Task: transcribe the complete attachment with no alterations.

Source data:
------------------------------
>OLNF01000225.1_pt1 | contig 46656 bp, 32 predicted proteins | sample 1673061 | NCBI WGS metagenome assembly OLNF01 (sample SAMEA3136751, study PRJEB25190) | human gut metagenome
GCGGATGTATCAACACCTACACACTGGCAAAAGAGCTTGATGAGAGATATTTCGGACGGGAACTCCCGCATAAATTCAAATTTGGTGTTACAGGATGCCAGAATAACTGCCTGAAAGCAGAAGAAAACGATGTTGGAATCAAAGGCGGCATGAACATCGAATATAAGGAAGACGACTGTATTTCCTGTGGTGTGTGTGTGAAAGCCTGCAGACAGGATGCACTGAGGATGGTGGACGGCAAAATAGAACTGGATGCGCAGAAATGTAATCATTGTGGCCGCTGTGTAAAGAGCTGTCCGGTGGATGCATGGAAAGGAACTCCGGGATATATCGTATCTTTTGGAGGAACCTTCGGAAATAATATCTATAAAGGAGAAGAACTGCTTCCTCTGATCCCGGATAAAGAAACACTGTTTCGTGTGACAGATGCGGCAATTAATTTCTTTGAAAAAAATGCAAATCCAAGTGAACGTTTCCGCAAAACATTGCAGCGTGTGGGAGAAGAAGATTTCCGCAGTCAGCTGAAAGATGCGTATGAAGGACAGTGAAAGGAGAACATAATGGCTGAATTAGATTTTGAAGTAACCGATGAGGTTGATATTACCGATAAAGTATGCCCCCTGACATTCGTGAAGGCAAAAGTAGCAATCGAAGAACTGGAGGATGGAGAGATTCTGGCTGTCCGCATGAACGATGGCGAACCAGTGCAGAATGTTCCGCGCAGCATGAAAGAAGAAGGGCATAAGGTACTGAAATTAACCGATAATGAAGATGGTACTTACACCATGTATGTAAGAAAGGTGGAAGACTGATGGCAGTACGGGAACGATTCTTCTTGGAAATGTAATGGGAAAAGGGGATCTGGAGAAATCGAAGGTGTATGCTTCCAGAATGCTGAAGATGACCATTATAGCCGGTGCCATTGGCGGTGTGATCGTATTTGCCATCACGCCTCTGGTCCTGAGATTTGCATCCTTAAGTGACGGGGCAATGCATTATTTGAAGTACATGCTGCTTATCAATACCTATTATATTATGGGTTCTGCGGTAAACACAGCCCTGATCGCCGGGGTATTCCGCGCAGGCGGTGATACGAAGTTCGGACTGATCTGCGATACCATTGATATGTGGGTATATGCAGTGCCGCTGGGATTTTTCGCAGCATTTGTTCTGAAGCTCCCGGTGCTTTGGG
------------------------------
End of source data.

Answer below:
>OLNF01000225.1_pt1 | contig 46656 bp, 32 predicted proteins | sample 1673061 | NCBI WGS metagenome assembly OLNF01 (sample SAMEA3136751, study PRJEB25190) | human gut metagenome
GCGGATGTATCAACACCTACACACTGGCAAAAGAGCTTGATGAGAGATATTTCGGACGGGAACTCCCGCATAAATTCAAATTTGGTGTTACAGGATGCCAGAATAACTGCCTGAAAGCAGAAGAAAACGATGTTGGAATCAAAGGCGGCATGAACATCGAATATAAGGAAGACGACTGTATTTCCTGTGGTGTGTGTGTGAAAGCCTGCAGACAGGATGCACTGAGGATGGTGGACGGCAAAATAGAACTGGATGCGCAGAAATGTAATCATTGTGGCCGCTGTGTAAAGAGCTGTCCGGTGGATGCATGGAAAGGAACTCCGGGATATATCGTATCTTTTGGAGGAACCTTCGGAAATAATATCTATAAAGGAGAAGAACTGCTTCCTCTGATCCCGGATAAAGAAACACTGTTTCGTGTGACAGATGCGGCAATTAATTTCTTTGAAAAAAATGCAAATCCAAGTGAACGTTTCCGCAAAACATTGCAGCGTGTGGGAGAAGAAGATTTCCGCAGTCAGCTGAAAGATGCGTATGAAGGACAGTGAAAGGAGAACATAATGGCTGAATTAGATTTTGAAGTAACCGATGAGGTTGATATTACCGATAAAGTATGCCCCCTGACATTCGTGAAGGCAAAAGTAGCAATCGAAGAACTGGAGGATGGAGAGATTCTGGCTGTCCGCATGAACGATGGCGAACCAGTGCAGAATGTTCCGCGCAGCATGAAAGAAGAAGGGCATAAGGTACTGAAATTAACCGATAATGAAGATGGTACTTACACCATGTATGTAAGAAAGGTGGAAGACTGATGGCAGTACGGGAACGATTCTTCTTGGAAATGTAATGGGAAAAGGGGATCTGGAGAAATCGAAGGTGTATGCTTCCAGAATGCTGAAGATGACCATTATAGCCGGTGCCATTGGCGGTGTGATCGTATTTGCCATCACGCCTCTGGTCCTGAGATTTGCATCCTTAAGTGACGGGGCAATGCATTATTTGAAGTACATGCTGCTTATCAATACCTATTATATTATGGGTTCTGCGGTAAACACAGCCCTGATCGCCGGGGTATTCCGCGCAGGCGGTGATACGAAGTTCGGACTGATCTGCGATACCATTGATATGTGGGTATATGCAGTGCCGCTGGGATTTTTCGCAGCATTTGTTCTGAAGCTCCCGGTGCTTTGGG